In the beginning was the Word, and the Word was with God, and the Word was God. He was in the beginning with God. All things were made through him, and without him was not any thing made that was made. (John 1:1-3).
Each of the Gospel accounts has its beginning. Matthew finds its beginning at the birth of Jesus Christ, Mark at the beginning of Christ’s earthly ministry and the proclamation of the Kingdom, and Luke at the beginning of Christ’s forerunner, John the Baptist. For John, however, his beginning is the Beginning. Through John and its language we are taken back to the creation account of Genesis 1 and given a glance not only of the beginning of all things created but also of the purpose for their creation.
The apostle John’s account of the creation given in this text is not so much a building upon the text of Genesis 1 as it is an exposition of it. In the Genesis account we are told, “In the beginning, God created the heavens and earth.” Now the phrase, “In the beginning,” is purposely ambiguous, and its words are used elsewhere in the book of Genesis to describe Reuben, Jacob’s firstborn son. Thus the text can be alternately rendered (which has been argued by Jewish scholarship, ironically), “Through the Firstborn, God created the heavens and the earth.” So, from the very first phrase of the entire Bible we are given what the apostle John intimates in the beginning of his Gospel, namely, the creative work of Jesus Christ.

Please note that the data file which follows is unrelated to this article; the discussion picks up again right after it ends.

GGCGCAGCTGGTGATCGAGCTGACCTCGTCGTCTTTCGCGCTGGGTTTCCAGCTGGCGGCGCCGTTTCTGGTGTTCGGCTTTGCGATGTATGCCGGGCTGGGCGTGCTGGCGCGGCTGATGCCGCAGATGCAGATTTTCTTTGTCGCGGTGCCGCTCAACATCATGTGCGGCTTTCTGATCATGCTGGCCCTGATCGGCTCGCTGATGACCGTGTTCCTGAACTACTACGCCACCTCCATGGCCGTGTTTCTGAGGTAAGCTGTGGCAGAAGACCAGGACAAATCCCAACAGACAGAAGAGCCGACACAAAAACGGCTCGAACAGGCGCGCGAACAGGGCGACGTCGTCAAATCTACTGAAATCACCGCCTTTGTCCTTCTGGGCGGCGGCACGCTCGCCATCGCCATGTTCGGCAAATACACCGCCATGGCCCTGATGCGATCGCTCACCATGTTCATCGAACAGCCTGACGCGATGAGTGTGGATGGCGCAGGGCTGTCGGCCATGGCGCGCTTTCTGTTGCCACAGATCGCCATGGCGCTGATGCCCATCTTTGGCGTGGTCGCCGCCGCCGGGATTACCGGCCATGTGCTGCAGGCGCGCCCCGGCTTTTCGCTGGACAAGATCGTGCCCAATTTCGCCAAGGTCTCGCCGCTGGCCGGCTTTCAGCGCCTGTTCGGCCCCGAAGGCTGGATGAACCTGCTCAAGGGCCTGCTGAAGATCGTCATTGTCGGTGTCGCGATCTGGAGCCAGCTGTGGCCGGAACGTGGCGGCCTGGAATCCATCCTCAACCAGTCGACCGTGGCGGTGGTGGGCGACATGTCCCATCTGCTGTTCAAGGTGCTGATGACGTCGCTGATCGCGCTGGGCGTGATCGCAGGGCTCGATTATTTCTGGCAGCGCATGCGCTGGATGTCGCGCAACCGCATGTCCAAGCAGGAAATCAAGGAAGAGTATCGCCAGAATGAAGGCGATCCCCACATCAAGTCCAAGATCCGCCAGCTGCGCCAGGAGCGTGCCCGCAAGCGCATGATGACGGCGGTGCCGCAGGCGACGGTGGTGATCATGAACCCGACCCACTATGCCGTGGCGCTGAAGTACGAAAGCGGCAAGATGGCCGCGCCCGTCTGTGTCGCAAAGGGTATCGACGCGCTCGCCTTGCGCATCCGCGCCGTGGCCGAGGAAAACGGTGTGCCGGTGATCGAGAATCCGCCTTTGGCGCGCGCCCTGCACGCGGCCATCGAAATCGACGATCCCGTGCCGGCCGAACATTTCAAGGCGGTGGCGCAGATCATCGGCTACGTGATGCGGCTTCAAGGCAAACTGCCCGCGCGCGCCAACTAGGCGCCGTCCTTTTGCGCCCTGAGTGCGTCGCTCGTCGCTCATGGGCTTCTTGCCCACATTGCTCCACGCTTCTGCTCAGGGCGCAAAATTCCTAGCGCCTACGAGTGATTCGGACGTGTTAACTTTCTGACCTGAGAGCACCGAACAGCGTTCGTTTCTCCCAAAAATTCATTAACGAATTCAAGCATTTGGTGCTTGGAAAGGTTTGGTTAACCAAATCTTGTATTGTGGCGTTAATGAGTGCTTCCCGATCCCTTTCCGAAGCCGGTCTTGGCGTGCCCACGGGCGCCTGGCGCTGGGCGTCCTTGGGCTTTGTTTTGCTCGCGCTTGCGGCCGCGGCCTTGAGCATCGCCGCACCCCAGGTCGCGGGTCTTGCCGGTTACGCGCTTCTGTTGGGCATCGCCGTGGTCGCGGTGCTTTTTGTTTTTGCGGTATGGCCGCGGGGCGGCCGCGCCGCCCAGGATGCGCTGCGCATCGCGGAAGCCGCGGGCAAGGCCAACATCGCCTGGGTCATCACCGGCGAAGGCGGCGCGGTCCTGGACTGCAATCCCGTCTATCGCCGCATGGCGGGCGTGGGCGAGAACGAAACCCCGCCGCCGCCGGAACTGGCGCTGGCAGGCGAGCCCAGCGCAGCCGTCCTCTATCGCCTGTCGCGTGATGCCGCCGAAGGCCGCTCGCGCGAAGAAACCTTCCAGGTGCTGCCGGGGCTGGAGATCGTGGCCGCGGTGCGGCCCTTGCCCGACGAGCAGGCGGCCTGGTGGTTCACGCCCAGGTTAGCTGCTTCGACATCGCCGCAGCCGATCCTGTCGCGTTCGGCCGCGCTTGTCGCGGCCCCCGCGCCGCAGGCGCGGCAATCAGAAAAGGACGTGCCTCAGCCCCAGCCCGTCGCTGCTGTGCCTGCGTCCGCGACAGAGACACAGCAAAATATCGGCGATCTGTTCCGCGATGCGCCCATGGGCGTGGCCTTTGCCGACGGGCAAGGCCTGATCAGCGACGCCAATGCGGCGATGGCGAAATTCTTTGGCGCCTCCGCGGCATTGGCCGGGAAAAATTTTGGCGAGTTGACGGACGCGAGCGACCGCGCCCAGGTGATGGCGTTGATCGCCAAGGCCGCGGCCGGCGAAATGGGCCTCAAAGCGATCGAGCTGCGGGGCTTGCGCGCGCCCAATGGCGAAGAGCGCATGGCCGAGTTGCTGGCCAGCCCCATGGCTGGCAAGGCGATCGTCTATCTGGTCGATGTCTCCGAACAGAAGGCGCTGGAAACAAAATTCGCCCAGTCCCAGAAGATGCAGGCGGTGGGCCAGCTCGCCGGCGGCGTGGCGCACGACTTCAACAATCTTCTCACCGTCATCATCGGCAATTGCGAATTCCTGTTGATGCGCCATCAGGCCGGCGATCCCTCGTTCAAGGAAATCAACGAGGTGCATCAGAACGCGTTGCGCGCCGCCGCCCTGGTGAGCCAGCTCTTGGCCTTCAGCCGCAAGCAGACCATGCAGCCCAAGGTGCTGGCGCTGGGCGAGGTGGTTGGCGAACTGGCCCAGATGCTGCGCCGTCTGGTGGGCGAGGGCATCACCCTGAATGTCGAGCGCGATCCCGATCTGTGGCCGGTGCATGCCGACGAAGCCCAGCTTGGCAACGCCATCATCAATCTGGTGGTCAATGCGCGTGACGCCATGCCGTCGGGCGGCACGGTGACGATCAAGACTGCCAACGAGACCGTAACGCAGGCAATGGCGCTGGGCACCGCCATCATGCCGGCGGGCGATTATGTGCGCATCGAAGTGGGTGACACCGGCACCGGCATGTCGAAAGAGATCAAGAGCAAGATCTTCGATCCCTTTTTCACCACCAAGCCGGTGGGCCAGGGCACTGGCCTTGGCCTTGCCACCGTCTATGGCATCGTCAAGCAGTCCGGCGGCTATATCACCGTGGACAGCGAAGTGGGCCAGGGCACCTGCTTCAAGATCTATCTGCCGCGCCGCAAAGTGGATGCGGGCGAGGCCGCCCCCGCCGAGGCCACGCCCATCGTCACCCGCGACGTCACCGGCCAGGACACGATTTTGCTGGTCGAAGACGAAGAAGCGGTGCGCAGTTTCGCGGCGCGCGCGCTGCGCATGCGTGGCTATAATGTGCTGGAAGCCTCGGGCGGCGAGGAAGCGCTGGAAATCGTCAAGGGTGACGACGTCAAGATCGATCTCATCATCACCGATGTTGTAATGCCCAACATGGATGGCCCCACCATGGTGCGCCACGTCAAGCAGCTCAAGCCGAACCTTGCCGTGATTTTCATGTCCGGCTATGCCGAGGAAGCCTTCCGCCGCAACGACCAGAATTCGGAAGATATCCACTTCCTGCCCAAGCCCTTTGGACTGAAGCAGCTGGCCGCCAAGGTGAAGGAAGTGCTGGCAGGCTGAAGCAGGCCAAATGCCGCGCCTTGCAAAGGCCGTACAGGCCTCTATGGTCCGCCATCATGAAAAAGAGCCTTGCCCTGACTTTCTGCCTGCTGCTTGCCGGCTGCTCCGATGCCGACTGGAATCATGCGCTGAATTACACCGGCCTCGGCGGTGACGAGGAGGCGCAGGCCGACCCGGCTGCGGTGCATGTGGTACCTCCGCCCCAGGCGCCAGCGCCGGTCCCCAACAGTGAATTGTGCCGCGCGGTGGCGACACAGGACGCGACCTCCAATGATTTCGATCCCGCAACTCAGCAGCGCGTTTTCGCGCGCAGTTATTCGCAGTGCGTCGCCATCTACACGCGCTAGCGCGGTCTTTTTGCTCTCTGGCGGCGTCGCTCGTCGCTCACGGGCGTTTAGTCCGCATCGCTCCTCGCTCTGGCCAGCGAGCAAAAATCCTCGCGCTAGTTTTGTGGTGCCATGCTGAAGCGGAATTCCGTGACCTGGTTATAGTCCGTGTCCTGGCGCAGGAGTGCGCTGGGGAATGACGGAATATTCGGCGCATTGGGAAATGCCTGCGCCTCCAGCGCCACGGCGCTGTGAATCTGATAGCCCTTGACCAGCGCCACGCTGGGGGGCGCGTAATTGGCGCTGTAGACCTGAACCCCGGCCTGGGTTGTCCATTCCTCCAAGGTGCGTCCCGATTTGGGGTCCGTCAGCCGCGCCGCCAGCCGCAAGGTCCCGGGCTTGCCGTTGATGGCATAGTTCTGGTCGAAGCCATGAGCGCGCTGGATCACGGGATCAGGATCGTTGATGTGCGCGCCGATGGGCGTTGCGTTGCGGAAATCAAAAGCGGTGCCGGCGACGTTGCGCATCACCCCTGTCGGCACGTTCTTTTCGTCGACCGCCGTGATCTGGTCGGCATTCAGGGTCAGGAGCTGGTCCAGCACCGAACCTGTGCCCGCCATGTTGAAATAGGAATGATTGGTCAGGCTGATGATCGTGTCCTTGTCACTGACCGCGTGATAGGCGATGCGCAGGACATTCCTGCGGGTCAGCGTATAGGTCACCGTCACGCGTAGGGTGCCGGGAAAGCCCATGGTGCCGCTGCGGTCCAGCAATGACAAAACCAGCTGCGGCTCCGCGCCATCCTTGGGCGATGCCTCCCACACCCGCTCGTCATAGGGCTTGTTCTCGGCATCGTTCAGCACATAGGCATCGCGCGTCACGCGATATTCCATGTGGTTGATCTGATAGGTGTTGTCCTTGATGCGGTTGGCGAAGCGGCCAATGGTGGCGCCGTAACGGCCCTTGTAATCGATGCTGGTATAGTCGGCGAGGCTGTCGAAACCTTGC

So as to clarify what can be presumed from Genesis, the apostle writes, “The Word was with God, and the Word was God; he was in the beginning with God.” In other words, we are given a recapitulation of what is evidenced in the Genesis account, namely that God exists, though One, in three Personages—the Firstborn through whom everything is made, the Father who guides and directs all things in accordance with his will, and the Spirit who broods lovingly as a mother hen over the created things until they should achieve the purpose for which they were created. From the Beginning it has been so, and we are given the explicit revelation of these things in the person of Jesus Christ.
We are further told, “All things were made through him, and without him was not any thing made that was made.” Now this statement is not merely an accreditation of how of the world was created, but the purpose behind its creation. The apostle Paul writes elsewhere, “All things were created by him and for him” (Col. 1:13), conveying not only the Son’s creative activity but also his role as the Firstborn of all Creation (cf. Col 1:15). All things were created for the inheritance of his Son—the Firstborn, the Preeminent One of all things.
Thus in John it is shown that, in the incarnation Jesus Christ, the creation has reached its “fullness of time” (cf. Gal. 4:4; Eph. 1:10) and has achieved the purpose for which it has been made, namely for the glory and enjoyment of the Son to the praise of God. Join me in adoration of him who laid the foundation of the world for the sake of redeeming a people for himself to the praise of the glory of his grace. Amen.
Categories: Through John